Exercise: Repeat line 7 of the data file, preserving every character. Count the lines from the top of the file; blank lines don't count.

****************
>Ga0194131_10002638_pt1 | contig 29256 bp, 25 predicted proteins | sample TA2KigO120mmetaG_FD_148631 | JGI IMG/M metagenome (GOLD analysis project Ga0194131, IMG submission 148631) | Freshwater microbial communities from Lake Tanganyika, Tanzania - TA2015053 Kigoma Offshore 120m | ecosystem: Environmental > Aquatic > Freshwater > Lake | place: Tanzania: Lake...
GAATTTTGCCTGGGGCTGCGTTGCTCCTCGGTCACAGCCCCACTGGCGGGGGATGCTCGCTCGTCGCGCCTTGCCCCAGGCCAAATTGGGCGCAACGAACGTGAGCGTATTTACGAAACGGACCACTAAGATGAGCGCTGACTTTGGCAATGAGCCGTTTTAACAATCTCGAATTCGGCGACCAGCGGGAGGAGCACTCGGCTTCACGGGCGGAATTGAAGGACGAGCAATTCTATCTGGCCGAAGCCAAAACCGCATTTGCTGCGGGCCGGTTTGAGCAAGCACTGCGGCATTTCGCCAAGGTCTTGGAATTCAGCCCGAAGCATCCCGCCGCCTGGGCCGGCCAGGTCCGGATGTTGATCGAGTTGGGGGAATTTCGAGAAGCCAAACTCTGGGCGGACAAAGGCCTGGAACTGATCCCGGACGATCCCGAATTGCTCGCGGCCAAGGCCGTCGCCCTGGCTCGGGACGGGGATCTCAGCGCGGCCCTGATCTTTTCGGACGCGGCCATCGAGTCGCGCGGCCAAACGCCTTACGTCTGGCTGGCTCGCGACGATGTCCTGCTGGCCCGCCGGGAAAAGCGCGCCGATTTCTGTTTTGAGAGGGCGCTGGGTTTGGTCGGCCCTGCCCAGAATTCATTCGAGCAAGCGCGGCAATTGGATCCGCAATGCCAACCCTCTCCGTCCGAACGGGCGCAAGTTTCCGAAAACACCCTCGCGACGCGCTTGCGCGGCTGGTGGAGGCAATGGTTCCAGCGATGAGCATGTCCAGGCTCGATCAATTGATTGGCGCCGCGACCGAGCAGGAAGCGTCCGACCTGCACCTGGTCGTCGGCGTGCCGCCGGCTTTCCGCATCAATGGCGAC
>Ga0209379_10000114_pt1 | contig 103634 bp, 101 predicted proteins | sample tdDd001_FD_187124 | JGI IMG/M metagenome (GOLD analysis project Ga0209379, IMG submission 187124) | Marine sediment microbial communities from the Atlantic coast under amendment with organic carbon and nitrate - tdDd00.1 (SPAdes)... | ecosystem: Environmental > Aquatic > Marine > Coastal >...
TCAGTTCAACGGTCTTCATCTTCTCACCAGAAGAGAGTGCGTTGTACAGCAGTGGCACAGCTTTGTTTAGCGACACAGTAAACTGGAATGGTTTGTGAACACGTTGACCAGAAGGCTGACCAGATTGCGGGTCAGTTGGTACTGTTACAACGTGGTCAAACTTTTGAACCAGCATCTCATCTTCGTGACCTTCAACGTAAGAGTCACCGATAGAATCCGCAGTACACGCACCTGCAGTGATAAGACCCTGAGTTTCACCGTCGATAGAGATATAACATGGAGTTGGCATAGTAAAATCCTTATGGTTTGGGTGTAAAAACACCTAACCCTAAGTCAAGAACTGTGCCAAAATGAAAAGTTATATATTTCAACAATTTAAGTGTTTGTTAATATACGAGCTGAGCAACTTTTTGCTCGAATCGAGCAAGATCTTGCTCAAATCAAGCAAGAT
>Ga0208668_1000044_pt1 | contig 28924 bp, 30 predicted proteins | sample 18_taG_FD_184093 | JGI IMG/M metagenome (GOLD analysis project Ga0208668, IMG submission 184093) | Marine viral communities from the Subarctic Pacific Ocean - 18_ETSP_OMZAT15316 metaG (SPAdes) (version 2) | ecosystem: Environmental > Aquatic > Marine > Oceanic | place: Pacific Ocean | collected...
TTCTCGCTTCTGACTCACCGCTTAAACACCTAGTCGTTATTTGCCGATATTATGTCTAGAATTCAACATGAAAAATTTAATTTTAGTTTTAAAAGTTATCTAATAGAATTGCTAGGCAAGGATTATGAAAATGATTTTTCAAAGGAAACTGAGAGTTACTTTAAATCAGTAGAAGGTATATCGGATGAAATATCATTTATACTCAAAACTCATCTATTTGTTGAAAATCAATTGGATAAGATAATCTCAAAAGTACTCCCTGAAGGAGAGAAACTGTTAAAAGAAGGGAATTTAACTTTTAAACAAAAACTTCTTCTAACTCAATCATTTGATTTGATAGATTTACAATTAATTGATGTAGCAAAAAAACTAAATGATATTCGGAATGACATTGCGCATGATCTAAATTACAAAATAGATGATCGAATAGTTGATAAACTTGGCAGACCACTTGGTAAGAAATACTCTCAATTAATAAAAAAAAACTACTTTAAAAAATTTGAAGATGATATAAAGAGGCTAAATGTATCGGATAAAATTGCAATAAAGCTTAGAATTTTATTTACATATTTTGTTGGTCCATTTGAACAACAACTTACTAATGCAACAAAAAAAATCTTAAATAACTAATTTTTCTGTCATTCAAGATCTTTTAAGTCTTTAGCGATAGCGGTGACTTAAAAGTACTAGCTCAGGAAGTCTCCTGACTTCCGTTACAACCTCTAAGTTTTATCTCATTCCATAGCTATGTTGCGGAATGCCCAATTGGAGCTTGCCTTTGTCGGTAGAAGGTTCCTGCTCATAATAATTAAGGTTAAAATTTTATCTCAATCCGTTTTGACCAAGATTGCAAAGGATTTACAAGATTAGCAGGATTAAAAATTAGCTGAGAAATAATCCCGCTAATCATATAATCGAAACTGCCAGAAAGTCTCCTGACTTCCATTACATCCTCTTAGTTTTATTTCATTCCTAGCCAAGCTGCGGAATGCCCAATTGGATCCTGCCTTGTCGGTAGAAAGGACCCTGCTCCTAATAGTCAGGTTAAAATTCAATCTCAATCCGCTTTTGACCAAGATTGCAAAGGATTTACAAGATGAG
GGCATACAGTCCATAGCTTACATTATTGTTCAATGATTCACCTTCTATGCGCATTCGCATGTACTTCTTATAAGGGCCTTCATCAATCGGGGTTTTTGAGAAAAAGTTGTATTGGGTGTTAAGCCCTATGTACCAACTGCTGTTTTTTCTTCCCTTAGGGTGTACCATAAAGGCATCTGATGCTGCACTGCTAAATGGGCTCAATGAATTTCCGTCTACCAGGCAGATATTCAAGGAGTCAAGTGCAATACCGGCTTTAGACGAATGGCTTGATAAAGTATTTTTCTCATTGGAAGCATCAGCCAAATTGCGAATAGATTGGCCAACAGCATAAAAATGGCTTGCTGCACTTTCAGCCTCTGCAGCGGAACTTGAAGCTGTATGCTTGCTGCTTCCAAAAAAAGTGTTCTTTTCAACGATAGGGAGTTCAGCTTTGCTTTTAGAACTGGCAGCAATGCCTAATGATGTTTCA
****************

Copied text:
GGCATACAGTCCATAGCTTACATTATTGTTCAATGATTCACCTTCTATGCGCATTCGCATGTACTTCTTATAAGGGCCTTCATCAATCGGGGTTTTTGAGAAAAAGTTGTATTGGGTGTTAAGCCCTATGTACCAACTGCTGTTTTTTCTTCCCTTAGGGTGTACCATAAAGGCATCTGATGCTGCACTGCTAAATGGGCTCAATGAATTTCCGTCTACCAGGCAGATATTCAAGGAGTCAAGTGCAATACCGGCTTTAGACGAATGGCTTGATAAAGTATTTTTCTCATTGGAAGCATCAGCCAAATTGCGAATAGATTGGCCAACAGCATAAAAATGGCTTGCTGCACTTTCAGCCTCTGCAGCGGAACTTGAAGCTGTATGCTTGCTGCTTCCAAAAAAAGTGTTCTTTTCAACGATAGGGAGTTCAGCTTTGCTTTTAGAACTGGCAGCAATGCCTAATGATGTTTCA